To be honest, I much preferred this quieter atmosphere, and it also happens to be larger than the Sakura Lounge.
There is a variety of seating choices at the lounge, which is suitable for solo travellers, or for those travelling as a couple or as a family.
Right along the windows are black leather armchairs facing the departure gates and planes.
Between the armchairs is a wooden coffee table with a lamp and pullout drawer that has an outlet and USB-A port on each side.
Some of the seats have an ottoman upon which you can rest your feet.
In case you don’t want to be right up against the window or share a coffee table with someone else, you can grab a seat in the the row of single armchairs just behind. These chairs are equipped with reading lamps, a personal side table, and an outlet and USB port on the side.
Spaced out throughout the lounge are other seating arrangements, including sofas and upholstered chairs arranged around larger coffee tables. It seemed like charging ports were plentiful regardless of where you choose to sit, which is great for anyone who needs to charge up before a flight.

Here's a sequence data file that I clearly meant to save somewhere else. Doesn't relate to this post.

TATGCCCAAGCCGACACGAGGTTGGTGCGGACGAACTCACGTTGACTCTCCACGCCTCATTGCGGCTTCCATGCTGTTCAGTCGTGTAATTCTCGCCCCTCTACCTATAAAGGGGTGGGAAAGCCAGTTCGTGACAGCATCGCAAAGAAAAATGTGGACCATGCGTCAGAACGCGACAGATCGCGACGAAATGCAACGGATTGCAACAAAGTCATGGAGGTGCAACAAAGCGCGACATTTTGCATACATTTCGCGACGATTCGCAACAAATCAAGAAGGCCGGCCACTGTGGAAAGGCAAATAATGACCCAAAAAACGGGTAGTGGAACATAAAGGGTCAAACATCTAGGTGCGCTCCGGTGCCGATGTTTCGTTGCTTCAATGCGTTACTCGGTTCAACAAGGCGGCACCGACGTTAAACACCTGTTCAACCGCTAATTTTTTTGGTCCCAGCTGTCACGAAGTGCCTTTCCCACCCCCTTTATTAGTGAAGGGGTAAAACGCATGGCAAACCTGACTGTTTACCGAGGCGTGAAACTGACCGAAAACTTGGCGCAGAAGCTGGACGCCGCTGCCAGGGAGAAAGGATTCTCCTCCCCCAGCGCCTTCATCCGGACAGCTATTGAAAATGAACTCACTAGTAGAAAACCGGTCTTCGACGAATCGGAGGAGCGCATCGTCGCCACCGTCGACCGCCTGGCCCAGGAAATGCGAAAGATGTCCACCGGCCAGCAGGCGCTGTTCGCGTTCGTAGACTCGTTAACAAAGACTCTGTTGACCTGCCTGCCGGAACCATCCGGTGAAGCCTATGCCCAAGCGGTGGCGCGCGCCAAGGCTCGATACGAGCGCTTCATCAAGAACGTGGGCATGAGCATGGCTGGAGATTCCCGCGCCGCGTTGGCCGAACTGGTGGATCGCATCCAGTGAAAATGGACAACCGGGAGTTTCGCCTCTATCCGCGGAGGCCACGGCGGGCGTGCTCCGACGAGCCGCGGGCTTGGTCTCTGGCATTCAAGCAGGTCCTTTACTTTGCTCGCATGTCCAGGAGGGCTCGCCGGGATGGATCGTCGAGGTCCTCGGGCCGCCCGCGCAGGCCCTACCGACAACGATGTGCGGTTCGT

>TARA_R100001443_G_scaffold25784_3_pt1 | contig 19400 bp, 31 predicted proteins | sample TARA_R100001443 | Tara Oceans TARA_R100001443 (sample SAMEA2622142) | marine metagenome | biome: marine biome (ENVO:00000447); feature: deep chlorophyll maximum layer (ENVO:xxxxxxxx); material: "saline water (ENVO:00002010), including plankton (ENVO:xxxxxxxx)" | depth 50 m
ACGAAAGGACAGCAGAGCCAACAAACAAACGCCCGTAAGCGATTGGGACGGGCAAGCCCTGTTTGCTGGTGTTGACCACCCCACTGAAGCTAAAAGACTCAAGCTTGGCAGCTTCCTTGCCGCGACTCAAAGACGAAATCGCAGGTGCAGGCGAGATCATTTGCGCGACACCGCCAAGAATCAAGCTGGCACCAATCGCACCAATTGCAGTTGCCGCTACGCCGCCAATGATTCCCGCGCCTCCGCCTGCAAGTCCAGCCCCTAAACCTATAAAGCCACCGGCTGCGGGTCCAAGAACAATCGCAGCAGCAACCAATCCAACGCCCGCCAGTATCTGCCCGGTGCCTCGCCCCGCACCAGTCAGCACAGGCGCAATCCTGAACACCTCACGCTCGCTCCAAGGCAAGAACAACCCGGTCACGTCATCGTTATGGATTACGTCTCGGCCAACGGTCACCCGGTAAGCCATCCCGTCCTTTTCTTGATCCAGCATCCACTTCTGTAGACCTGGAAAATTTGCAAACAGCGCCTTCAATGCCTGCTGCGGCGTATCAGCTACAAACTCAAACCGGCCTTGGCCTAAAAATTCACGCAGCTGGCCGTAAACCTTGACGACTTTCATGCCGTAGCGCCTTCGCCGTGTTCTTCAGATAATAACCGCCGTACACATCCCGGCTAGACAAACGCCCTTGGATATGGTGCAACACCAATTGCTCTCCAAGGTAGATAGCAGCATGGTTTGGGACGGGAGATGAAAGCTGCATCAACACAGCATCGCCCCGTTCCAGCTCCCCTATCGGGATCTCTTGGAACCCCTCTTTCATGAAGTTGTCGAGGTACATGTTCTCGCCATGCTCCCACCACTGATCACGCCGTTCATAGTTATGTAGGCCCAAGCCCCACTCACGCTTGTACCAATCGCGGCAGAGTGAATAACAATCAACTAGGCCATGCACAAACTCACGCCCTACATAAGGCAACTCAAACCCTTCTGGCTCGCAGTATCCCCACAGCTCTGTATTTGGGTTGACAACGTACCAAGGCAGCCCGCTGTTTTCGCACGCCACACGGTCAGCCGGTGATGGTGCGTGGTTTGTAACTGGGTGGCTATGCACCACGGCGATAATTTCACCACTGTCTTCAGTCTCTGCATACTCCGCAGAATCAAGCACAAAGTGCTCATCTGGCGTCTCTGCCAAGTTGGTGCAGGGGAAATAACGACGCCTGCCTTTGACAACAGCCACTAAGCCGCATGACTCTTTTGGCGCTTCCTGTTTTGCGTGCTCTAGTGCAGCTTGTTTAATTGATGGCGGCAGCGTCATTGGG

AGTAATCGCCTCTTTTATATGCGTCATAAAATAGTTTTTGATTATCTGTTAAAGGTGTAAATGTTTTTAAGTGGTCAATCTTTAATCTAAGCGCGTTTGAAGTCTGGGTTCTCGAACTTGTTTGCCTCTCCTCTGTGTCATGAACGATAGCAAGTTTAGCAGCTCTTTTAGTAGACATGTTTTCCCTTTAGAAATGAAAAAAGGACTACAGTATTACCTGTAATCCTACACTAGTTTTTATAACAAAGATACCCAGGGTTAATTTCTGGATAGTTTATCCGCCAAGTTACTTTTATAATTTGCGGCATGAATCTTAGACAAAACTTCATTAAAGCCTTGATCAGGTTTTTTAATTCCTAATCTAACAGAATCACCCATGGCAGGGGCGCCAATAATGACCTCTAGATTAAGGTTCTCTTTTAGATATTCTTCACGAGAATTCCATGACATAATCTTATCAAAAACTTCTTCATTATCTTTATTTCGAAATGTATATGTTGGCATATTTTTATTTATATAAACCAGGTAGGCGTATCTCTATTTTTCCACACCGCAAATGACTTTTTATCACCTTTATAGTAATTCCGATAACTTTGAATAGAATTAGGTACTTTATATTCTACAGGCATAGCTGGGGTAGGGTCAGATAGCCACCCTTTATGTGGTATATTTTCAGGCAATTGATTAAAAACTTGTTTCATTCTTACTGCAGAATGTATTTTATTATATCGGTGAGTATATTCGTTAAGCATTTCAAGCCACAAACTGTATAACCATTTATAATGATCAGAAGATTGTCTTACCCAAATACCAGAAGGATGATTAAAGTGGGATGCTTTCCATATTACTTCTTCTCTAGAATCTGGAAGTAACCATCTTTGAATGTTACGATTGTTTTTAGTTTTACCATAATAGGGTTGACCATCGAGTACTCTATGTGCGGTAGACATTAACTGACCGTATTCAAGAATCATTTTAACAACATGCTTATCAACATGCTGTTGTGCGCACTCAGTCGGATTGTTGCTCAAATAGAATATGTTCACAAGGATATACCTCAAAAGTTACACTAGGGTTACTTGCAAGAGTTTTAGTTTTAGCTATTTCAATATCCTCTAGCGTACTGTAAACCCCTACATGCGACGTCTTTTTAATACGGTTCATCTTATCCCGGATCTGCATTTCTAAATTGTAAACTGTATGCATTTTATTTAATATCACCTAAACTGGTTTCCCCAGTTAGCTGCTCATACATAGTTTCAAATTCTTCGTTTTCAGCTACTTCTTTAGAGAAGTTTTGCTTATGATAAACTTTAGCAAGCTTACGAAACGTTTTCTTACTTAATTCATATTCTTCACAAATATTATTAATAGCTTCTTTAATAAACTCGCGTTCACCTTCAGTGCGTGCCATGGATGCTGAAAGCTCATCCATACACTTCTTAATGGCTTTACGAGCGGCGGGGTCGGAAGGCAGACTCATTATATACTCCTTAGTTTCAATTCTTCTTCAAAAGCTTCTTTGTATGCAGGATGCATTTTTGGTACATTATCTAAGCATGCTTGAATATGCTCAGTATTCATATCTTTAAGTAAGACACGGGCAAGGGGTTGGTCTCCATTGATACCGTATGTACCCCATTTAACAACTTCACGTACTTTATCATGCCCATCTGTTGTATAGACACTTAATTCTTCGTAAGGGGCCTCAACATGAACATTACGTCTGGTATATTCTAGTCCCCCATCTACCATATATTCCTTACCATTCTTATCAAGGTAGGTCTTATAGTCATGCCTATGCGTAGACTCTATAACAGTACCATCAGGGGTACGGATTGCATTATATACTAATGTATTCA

Given the large amount of spacing between seats and tables, even if the lounge were to be full, my sense is that it wouldn’t feel overcrowded.
Cathay Pacific Lounge Tokyo Haneda – Dining
Almost equally as expansive as the seating area is the dining area, which is separated into a few areas.
There is a more casual area with barstools and high tables where people could sit or stand, depending on their preference, while they enjoy a quick bite before their flight.
Walking past this area is a space with a couple of long tables for those travelling in larger groups. These are surrounded by booths that can seat two people.
All booths have charging ports in case you want to work while you eat.
Towards the back of the dining area is the noodle bar.
For breakfast, the lounge offered a choice of a Japanese- or Chinese-style breakfast.
Although plain and simple, my kids loved the congee of the Chinese breakfast. The fish for the Japanese breakfast was a bit dry and overcooked.
The noodle offerings at breakfast were dan dan noodles and wonton noodle soup, which were delicious.
If you prefer a Western-style breakfast, French toast is also available. There was a smaller food station that offered traditional breads and pastries, yogurts, salads, cold cuts, and cheese, along with other small bites, such as quiche.
A self-serve drink station is located towards the end of the dining area, where canned beer, pop, bottled water, coffee, and tea are offered.